I suggest that perceptions of diversity and disagreement voiced in the on-line political discussion may play a key role in mobilizing citizens to voice their views and take action in authoritarian regimes. The empirical focus is the Chinese Internet. Subjective perceptions of group discussion among participants can significantly differ from the objective content of the discussion. These perceptions can have an independent effect on political engagement. Novel is also that I will study which technological settings (blogs, Weibo (Twitter), public hearings, etc) facilitate these perceptions.
I will address these novel issues by specifying the conditions and causal mechanisms that facilitate the rise of online public opinion. As an expansion to prior work, I will study passive in addition to active participants in online discussion. This is of particular interest because passive participants outnumber active participants.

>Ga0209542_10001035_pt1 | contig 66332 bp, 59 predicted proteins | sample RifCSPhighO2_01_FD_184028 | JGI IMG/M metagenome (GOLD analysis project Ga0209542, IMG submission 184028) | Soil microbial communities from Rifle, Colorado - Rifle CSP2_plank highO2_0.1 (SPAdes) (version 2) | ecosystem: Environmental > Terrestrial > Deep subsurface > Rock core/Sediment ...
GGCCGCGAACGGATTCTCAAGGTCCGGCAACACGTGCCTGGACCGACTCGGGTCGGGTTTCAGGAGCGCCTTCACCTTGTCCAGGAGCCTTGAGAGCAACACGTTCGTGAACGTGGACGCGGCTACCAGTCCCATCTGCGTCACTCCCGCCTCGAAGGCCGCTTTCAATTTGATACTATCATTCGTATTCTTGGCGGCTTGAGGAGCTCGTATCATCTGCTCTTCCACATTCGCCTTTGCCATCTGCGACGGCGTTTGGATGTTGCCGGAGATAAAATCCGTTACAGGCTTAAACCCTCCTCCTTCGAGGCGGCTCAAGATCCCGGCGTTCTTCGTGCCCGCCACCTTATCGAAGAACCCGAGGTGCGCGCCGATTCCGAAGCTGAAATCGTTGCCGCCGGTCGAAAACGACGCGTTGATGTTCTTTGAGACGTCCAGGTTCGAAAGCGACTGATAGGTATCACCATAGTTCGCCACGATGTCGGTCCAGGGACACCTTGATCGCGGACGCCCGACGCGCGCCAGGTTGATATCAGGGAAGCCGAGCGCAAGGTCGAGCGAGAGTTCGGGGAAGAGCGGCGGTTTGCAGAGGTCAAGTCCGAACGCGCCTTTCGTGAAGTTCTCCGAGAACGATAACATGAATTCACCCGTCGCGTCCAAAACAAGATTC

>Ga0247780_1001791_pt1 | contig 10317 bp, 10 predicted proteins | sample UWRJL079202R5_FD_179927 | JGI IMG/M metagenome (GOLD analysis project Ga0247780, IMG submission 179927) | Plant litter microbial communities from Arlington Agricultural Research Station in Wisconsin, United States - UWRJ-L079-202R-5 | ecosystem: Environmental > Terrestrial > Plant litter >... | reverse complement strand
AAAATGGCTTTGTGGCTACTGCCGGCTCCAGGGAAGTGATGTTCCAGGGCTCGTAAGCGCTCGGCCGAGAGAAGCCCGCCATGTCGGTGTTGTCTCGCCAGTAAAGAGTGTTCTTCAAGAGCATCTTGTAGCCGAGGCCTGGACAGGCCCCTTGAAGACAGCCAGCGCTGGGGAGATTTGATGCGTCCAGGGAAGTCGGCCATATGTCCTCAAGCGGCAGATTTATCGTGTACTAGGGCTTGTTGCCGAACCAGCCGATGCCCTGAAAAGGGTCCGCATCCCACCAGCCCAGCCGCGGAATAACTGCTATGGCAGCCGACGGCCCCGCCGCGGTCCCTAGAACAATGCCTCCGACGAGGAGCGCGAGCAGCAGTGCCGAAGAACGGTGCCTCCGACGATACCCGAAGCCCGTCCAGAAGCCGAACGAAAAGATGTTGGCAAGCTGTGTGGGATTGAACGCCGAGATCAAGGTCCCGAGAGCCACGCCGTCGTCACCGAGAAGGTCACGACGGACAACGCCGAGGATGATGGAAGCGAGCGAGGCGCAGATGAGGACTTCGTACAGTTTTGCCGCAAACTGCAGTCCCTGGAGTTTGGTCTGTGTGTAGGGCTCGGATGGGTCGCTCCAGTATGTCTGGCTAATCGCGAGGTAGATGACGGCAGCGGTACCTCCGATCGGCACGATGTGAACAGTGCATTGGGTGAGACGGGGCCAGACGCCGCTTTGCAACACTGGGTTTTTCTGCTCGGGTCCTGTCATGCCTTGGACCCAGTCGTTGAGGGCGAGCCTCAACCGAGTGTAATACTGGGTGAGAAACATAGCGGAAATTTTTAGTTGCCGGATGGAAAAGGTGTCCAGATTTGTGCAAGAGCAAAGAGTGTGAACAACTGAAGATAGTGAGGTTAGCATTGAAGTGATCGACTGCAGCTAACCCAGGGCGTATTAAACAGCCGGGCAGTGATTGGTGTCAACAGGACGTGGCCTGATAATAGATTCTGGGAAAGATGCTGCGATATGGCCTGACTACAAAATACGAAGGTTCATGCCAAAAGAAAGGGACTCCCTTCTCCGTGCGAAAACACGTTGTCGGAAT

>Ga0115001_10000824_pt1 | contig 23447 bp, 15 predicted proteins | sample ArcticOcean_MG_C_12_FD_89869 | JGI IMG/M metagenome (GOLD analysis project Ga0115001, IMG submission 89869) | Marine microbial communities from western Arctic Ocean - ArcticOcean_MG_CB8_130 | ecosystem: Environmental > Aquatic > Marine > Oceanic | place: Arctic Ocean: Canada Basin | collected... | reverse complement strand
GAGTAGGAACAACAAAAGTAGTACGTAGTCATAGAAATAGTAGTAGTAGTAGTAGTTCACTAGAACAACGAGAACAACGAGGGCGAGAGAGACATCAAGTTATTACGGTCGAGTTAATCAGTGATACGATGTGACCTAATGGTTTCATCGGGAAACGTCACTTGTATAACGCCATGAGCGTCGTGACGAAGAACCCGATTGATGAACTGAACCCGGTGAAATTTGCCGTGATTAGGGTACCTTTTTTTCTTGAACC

My overall aim is to deepen our knowledge of how participants experience online political discussion in stabilizing or destabilizing authoritarian rule. To this end, I propose to work with one post-doc and two PhD research assistants on four objectives: Objective 1 is to explore what kinds of people engage in online discussions and differences between active and passive participants. Objective 2 is to understand how the technological settings that create the conditions for online discussion differ from each other. Objective 3 is to assess how active and passive participants see the diversity and disagreement in the discussion in these settings. Objective 4 is to assess whether citizens take action upon online political discussion depending on how they see it.
I will produce the first nationally representative survey on the experiences of participants in online political discussion in China. In addition to academics, this knowledge is of interest to policy-makers, professionals, and journalists aiming to understand authoritarian politics and media
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